Jordanian police said Monday they found suicide belts and other explosives in the hideout of suspected Islamic State group jihadists behind an attack that killed 10 people including a Canadian tourist.
The shooting spree in Karak, home to one of the region's biggest Crusader castles, is another blow to tourism in a country already grappling with the spillover of the wars in neighbouring Syria and Iraq.
Another 34 people including a second Canadian were wounded in Sunday's assault in the city around 120 kilometres (70 miles) south of the capital Amman.
Four gunmen were shot dead by police during the course of a siege lasting several hours.
"The four dead militants are Jordanian members of a terrorist cell suspected of belonging to IS," a security source told AFP.
Interior Minister Salama Hammad told reporters there was no information about any militants still at large and there had been no arrests. He refused to give the nationality of the gunmen.
Prime Minister Hani al-Malki, who was addressing parliament at the time of the shootings, had spoken of as many as 10 gunmen.
Jordan is a leading member of the US-led coalition fighting IS jihadists in Iraq and Syria.
It has carried out air strikes targeting IS, and also hosts coalition troops on its territory.
Maaz al-Kassasbeh, a Jordanian fighter pilot, was captured by the jihadists when his plane went down in Syria in December 2014, and he was later burned alive in a cage.
Karak is Kassasbeh's hometown.
In June, a suicide bombing claimed by IS killed seven border guards near the Syrian frontier.
- Hit to tourism -
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According to sources close to Islamists, almost 4,000 Jordanians have joined jihadist groups in Iraq and Syria, and an estimated 420 have been killed since 2011.
King Abdullah II said in a statement Jordan would stand up "to anyone who tries to attack or violate the security and safety of its citizens".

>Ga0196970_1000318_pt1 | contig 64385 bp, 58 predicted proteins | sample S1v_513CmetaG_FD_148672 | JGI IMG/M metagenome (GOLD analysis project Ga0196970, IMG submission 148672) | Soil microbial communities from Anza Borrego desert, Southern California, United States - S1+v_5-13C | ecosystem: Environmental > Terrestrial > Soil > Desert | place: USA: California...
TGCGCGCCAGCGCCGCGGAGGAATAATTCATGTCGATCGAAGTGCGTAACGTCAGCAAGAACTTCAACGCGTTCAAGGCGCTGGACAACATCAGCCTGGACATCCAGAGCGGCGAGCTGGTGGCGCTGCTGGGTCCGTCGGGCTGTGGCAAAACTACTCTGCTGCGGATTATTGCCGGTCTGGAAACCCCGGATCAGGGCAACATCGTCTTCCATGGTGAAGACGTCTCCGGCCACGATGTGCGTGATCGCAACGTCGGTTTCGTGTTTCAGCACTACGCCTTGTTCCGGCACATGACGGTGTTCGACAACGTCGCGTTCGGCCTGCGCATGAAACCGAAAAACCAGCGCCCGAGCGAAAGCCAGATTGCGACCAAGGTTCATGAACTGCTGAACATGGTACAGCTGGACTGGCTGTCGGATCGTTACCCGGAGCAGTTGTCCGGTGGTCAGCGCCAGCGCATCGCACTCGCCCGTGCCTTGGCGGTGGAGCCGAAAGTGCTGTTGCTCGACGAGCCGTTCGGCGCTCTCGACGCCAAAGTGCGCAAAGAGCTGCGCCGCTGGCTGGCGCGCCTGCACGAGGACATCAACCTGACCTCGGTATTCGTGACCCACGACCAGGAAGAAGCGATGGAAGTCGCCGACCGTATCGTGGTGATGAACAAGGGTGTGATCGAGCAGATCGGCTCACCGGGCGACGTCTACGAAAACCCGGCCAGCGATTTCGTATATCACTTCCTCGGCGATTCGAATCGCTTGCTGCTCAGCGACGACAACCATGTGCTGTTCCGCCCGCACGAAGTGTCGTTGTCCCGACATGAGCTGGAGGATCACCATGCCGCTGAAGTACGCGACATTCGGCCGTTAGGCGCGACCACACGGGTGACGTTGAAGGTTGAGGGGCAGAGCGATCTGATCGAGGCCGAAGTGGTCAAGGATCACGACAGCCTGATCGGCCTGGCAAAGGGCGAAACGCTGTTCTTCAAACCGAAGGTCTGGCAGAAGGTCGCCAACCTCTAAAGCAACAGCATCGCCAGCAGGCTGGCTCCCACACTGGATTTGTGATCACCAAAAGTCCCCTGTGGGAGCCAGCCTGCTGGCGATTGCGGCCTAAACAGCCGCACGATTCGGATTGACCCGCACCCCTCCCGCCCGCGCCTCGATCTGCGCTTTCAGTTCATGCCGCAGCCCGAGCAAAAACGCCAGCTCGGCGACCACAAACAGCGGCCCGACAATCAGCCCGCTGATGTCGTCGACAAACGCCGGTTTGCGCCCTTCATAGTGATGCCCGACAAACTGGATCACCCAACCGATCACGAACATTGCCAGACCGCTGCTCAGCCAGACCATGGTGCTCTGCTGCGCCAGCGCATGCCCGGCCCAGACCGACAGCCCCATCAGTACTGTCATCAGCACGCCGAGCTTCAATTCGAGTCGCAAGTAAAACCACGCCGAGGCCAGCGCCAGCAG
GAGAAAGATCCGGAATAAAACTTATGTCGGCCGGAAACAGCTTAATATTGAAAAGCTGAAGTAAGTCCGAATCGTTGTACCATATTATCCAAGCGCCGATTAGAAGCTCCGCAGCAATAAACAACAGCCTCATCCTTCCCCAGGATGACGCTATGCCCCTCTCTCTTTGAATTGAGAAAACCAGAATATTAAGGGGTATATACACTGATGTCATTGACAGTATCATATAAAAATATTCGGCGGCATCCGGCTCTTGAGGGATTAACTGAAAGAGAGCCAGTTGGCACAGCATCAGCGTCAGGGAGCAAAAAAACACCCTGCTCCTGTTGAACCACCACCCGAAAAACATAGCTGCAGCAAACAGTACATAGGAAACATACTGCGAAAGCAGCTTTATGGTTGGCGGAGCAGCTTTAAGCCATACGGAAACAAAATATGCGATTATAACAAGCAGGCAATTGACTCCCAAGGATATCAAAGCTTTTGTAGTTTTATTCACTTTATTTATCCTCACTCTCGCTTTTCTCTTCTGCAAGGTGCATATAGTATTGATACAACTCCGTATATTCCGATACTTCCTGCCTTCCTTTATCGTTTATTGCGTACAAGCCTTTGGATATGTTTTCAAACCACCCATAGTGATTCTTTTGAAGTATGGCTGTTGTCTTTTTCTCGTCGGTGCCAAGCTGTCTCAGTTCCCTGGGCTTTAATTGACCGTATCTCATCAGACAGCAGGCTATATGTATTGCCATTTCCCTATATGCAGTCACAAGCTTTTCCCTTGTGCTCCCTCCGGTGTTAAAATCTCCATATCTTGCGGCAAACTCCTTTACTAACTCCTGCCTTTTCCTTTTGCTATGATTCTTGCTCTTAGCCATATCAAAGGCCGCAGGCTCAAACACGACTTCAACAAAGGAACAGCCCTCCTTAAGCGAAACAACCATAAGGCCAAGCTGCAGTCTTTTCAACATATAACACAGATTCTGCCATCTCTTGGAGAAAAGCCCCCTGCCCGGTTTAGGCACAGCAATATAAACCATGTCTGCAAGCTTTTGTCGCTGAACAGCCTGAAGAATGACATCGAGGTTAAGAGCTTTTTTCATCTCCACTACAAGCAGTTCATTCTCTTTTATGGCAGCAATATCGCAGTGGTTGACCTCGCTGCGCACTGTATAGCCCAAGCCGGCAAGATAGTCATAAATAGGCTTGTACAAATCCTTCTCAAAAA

"Jordan is strong and able to stamp out terrorism and its criminal gangs," he said.
But Mohammed Abu Rumman, of the Centre of Strategic Studies at the University of Jordan, was less optimistic.
"No security measures can take on this kind of terrorism without heavy losses," he said.
"A year ago we were talking about a current of sympathy in Jordan for the jihadists."
But "today that current has turned into groups of youth who feel they're an integral part of Daesh", Abu Rumman said, using an Arabic acronym for IS.
Jordan has struggled to revive a tourism sector dampened by the 2011 uprisings across the Arab world, as well as conflict in Iraq and Syria.
The Karak citadel, described by Jordan's Tourism Board as a "maze of stone-vaulted halls and endless passageways", dates back to the 12th century and has withstood many sieges.
Shaher Hamdan, the head of Jordan's association for tourist and travel agencies, said Sunday's attack "will certainly have negative consequences" on tourism.
Jordan's tourism sector "is already affected by any event in the world or in the region, so imagine a terrorist event inside the country", he said.
Tourism accounts for 14 percent of Jordan's gross domestic product (GDP) and is its second highest source of foreign exchange earnings after remittances.
Revenues from the sector dropped from more than $4 billion in October 2015 to $3.1 billion in the same month this year.